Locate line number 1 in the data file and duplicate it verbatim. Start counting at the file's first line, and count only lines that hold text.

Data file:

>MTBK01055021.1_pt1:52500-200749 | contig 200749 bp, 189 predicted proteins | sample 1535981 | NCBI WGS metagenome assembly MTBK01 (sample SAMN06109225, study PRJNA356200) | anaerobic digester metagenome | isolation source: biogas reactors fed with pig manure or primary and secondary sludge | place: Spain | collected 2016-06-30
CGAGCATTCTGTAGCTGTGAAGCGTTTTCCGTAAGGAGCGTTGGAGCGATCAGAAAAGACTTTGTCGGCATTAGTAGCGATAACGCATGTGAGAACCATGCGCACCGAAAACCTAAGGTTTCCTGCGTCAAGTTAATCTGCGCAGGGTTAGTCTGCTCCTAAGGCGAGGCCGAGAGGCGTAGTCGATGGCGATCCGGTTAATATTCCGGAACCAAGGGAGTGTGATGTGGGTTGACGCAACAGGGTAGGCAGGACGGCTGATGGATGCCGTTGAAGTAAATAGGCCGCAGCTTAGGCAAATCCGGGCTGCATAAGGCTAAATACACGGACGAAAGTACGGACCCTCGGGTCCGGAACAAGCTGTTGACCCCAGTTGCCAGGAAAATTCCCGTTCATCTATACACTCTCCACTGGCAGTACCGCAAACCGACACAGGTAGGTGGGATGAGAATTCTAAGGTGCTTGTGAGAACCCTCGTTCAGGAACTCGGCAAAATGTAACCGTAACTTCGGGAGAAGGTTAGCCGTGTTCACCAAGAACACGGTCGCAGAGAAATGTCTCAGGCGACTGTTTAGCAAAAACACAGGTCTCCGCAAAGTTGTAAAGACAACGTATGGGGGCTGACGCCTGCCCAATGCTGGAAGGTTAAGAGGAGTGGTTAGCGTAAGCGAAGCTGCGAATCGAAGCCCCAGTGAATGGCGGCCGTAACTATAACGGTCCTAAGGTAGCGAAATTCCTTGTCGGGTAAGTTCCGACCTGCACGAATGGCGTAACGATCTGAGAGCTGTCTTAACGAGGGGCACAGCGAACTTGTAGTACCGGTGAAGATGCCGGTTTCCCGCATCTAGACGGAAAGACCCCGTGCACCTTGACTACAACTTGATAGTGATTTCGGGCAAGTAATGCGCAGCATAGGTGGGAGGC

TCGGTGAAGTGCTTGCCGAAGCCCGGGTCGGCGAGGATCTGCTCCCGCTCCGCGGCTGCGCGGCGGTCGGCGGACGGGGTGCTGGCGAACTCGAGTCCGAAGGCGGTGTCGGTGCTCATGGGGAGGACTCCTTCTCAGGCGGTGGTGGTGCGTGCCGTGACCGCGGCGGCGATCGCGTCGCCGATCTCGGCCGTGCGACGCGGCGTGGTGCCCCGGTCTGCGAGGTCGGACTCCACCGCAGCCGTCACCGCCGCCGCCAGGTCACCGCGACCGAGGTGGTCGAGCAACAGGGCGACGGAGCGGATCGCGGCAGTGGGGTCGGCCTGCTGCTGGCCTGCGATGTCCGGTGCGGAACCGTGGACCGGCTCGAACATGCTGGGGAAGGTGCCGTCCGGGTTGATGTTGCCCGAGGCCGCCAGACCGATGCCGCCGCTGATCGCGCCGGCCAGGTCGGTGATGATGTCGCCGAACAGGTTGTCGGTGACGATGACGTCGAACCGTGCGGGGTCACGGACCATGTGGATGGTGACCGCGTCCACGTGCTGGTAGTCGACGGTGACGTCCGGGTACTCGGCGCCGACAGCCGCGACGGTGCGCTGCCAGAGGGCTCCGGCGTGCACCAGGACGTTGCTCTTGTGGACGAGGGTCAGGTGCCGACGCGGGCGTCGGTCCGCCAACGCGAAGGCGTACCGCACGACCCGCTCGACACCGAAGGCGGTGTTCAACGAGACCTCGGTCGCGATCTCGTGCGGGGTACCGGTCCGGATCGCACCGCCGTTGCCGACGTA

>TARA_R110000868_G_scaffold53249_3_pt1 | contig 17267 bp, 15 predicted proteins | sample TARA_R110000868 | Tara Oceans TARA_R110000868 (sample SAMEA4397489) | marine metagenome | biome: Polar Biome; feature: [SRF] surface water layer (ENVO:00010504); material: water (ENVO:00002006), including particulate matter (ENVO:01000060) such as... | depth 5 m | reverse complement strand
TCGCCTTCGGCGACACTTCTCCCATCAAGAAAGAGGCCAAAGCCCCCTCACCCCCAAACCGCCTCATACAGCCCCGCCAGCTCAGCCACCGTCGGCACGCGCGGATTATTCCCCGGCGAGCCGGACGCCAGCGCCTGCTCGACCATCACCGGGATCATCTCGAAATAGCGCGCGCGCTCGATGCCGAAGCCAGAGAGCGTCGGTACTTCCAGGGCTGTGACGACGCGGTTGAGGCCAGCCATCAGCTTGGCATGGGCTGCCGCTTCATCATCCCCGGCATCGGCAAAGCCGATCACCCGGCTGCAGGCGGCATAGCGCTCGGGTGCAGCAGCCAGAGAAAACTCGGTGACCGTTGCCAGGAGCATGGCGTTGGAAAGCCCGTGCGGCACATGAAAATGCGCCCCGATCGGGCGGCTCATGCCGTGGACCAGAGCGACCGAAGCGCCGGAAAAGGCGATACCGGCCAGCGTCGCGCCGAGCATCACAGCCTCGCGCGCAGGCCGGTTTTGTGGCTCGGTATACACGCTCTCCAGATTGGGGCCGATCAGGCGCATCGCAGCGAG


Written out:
>MTBK01055021.1_pt1:52500-200749 | contig 200749 bp, 189 predicted proteins | sample 1535981 | NCBI WGS metagenome assembly MTBK01 (sample SAMN06109225, study PRJNA356200) | anaerobic digester metagenome | isolation source: biogas reactors fed with pig manure or primary and secondary sludge | place: Spain | collected 2016-06-30